When working with spreadsheets, remember that the tool is very "data type" oriented. On one hand, humans don't really need to care or know what type of data a cell holds (whether it's a text field, number field, or date field). This is not the case however with programs and computers. When you specify the correct data type, your computer can better determine the most efficient way to store and process the information. As a general rule, "Text" data takes up more memory in a computer then "numeric" data. When you have decided on the layout of your table, you should have the option in your spreadsheet tool to manually set the data type for that cell. If it's a cell that has a data type of "Date", then set the field to be a "Date" field. By doing this, you help to eliminate possible calculation errors, you actually end up aligning yourself with what other spreadsheet users have learned in school, AND you increase efficiency in scanning and comprehending your lists.

2. Make the most of systsem memory by writing concisely

As mentioned in the "Specify Data Types" section, each extra letter takes up your user's computer's processing capabilities. It is best to keep sentences complete, but brief. Of course, don't leave out the full picture for the sake of saving a byte or two. In doing this, you help the user by making your information quicker to take in AND you potentially improve information load speeds.

3. Data should be sorted

You'll have to evaluate your data a little bit in order to determine the sorting method that most meets your user's expectations. Of course, when in doubt ask a user or two.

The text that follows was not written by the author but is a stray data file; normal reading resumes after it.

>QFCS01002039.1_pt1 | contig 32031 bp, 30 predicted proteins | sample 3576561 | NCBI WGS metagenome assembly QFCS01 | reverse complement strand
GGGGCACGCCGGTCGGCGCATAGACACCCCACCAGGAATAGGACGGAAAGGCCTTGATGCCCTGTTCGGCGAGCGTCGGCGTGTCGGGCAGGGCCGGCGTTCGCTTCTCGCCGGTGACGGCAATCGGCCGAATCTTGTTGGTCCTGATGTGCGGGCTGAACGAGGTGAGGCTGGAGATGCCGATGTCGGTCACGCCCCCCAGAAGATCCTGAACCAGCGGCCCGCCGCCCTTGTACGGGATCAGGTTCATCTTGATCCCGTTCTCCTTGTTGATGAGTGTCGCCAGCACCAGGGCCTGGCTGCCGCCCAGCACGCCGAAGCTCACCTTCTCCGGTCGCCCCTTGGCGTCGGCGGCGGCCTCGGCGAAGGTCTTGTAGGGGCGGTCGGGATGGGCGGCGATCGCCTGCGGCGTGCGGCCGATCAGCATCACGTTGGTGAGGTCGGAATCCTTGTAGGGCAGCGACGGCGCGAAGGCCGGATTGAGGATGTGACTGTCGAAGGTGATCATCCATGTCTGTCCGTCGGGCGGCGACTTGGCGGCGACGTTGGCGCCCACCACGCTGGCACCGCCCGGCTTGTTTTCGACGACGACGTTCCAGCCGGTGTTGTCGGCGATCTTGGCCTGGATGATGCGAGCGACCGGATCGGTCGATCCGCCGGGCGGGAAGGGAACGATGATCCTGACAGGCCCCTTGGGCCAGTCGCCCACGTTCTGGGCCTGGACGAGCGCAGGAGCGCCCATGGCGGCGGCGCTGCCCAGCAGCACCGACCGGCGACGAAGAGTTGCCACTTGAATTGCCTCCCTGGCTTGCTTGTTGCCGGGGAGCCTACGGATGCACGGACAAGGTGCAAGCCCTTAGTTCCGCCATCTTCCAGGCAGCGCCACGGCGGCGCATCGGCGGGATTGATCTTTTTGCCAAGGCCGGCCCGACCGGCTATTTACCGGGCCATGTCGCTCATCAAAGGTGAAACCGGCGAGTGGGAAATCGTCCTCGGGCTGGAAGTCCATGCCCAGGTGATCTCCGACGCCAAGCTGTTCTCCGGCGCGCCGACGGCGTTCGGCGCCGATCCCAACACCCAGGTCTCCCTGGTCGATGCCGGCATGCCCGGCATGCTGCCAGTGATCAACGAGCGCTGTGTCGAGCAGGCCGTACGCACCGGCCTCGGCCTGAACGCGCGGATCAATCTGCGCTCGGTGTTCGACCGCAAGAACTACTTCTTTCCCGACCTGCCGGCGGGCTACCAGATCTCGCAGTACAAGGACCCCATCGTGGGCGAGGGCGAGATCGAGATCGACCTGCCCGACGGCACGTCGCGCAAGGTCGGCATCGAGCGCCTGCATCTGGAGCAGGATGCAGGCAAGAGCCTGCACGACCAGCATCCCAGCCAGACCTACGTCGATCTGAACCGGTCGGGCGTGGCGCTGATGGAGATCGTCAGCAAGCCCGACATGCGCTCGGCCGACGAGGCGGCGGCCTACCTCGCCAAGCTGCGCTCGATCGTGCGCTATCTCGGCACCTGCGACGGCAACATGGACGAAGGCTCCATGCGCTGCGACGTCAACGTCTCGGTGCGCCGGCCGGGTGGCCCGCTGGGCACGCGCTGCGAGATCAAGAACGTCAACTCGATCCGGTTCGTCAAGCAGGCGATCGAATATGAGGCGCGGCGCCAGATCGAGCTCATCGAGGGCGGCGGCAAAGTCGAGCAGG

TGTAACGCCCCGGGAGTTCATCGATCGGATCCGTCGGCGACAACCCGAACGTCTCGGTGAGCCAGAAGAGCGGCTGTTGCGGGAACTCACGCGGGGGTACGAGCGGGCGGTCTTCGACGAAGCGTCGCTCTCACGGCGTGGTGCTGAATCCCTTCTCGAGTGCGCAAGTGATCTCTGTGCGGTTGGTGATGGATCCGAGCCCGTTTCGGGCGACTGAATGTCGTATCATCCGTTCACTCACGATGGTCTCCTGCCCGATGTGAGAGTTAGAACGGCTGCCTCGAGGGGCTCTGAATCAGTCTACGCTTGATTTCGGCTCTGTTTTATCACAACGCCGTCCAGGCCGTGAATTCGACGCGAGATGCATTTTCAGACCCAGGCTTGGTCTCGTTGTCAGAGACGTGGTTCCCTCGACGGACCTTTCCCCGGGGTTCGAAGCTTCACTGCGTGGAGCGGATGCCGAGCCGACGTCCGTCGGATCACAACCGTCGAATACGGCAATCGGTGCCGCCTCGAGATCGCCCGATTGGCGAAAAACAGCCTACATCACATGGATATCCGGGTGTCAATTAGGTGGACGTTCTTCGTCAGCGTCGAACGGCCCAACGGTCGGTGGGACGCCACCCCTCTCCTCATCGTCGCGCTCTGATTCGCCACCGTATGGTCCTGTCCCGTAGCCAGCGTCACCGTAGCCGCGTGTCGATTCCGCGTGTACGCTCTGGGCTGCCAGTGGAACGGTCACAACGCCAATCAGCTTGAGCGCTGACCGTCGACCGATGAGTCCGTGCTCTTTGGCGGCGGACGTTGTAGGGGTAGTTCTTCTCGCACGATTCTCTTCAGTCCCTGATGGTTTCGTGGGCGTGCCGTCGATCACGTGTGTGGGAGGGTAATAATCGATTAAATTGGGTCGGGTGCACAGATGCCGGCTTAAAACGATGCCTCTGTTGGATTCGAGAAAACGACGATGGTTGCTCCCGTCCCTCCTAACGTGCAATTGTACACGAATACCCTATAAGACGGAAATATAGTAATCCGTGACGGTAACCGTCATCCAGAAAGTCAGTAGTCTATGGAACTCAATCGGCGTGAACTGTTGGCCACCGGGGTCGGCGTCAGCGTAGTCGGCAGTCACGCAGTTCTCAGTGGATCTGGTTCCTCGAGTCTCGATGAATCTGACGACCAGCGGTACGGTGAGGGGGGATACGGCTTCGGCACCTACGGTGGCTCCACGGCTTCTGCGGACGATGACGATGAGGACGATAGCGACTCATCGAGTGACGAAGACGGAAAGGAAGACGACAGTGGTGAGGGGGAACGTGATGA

4. Break data apart

When you have a column that can be broken up (such as "Full Name"), by all means break that data into additional fields (i.e. "First Name" and "Last Name"). By doing this, you make the information more accessible to the user.

2 screenshots: 1 showing data that is not split properly, 1 showing data that is

5. Reference, don't copy

When you need to have the value of one cell in another location, it's always best to reference the original cell rather than copy. When you copy data from one cell to another, you introduce the possibility of the data becoming corrupted, or inaccurate. Get in the habit of referencing to save you and your collaborative team effort.

6. Write headlines instead of titles

When you are deciding on column labels, it's a good idea to ask yourself if the name you are choosing for the column is something that your target audience or those that you are collaborating with would know. Now, slap yourself in the face because you can't assume other users are like you. You must assume that they are different people with a different way of thinking. Fully spell things out so that the newest of new users of your spreadsheet don't find themselves asking what a "DHLTL Ttl %", or a "EE#" is. By all means, ask your users what would most make sense.

7. Spreadsheet should grow downward

Studies have shown that when data extends to the right instead of down, that it takes more time to take in the data. Remember that it is most efficient to have data build in a way that new records are added to the bottom of the spreadsheet instead of the right.

8. Is a spreadsheet the right tool for the job?

Don't push the spreadsheet tool to it's limits by filling EVERY row in the whole workbook. If you have that much data, it's best to use a database tool such as Microsoft Access.

9. Keep cell contents brief

keep cell contents brief to improve scanning. This means that you should try and avoid having repeated sentences or paragraphs as the cells content. If there are too many words, it slows the user down.